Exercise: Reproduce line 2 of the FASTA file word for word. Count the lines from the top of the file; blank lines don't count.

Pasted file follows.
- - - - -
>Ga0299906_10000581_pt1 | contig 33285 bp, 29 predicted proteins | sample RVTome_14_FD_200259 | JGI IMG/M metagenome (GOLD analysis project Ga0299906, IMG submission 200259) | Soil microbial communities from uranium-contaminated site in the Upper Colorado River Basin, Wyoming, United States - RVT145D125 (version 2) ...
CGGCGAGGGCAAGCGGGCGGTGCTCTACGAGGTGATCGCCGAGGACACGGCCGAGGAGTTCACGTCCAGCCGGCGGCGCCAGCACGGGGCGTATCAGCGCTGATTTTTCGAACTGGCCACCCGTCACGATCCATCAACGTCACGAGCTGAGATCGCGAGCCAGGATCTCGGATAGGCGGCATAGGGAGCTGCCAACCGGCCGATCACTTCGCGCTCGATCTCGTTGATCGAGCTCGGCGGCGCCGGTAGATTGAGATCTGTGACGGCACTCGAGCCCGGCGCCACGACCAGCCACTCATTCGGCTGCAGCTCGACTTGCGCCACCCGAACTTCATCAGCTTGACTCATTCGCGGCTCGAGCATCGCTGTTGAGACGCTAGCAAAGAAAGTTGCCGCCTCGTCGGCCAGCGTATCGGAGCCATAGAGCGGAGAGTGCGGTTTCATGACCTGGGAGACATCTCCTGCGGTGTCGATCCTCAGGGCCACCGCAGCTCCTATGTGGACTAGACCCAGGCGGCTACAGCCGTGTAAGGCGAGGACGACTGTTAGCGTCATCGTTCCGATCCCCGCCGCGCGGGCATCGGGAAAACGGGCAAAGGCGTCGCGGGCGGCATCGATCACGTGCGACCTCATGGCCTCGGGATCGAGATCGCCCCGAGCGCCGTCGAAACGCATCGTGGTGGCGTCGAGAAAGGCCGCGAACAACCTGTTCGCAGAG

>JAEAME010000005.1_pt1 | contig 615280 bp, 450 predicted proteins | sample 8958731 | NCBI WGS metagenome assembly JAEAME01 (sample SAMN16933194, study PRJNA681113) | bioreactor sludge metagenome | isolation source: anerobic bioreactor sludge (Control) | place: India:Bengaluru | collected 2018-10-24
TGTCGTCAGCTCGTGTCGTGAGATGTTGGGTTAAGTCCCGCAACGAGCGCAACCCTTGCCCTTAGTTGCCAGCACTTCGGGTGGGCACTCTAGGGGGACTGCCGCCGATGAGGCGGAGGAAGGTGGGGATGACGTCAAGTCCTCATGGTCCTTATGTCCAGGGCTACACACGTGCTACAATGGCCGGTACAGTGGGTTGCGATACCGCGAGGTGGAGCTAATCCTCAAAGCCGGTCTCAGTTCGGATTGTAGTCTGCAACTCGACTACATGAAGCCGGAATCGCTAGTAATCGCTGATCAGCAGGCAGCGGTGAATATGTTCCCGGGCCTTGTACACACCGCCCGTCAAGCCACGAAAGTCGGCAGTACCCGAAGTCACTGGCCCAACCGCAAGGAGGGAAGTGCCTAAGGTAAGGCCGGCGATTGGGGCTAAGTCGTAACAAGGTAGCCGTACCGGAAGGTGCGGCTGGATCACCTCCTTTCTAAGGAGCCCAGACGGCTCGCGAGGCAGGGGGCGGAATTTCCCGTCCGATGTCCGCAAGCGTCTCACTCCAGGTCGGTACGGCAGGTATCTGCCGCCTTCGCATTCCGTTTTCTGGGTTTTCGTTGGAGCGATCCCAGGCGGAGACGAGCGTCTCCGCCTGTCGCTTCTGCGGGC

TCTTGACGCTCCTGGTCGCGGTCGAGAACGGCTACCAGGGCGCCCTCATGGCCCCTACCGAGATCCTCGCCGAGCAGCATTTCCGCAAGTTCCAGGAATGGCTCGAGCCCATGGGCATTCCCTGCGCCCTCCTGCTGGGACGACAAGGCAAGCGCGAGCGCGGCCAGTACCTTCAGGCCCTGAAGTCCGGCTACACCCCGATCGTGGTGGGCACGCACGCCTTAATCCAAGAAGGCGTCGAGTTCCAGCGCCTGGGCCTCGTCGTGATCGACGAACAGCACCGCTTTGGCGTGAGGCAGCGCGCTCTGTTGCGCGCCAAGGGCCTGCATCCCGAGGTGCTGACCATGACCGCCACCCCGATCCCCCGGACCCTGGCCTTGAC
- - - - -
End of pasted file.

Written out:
CGGCGAGGGCAAGCGGGCGGTGCTCTACGAGGTGATCGCCGAGGACACGGCCGAGGAGTTCACGTCCAGCCGGCGGCGCCAGCACGGGGCGTATCAGCGCTGATTTTTCGAACTGGCCACCCGTCACGATCCATCAACGTCACGAGCTGAGATCGCGAGCCAGGATCTCGGATAGGCGGCATAGGGAGCTGCCAACCGGCCGATCACTTCGCGCTCGATCTCGTTGATCGAGCTCGGCGGCGCCGGTAGATTGAGATCTGTGACGGCACTCGAGCCCGGCGCCACGACCAGCCACTCATTCGGCTGCAGCTCGACTTGCGCCACCCGAACTTCATCAGCTTGACTCATTCGCGGCTCGAGCATCGCTGTTGAGACGCTAGCAAAGAAAGTTGCCGCCTCGTCGGCCAGCGTATCGGAGCCATAGAGCGGAGAGTGCGGTTTCATGACCTGGGAGACATCTCCTGCGGTGTCGATCCTCAGGGCCACCGCAGCTCCTATGTGGACTAGACCCAGGCGGCTACAGCCGTGTAAGGCGAGGACGACTGTTAGCGTCATCGTTCCGATCCCCGCCGCGCGGGCATCGGGAAAACGGGCAAAGGCGTCGCGGGCGGCATCGATCACGTGCGACCTCATGGCCTCGGGATCGAGATCGCCCCGAGCGCCGTCGAAACGCATCGTGGTGGCGTCGAGAAAGGCCGCGAACAACCTGTTCGCAGAG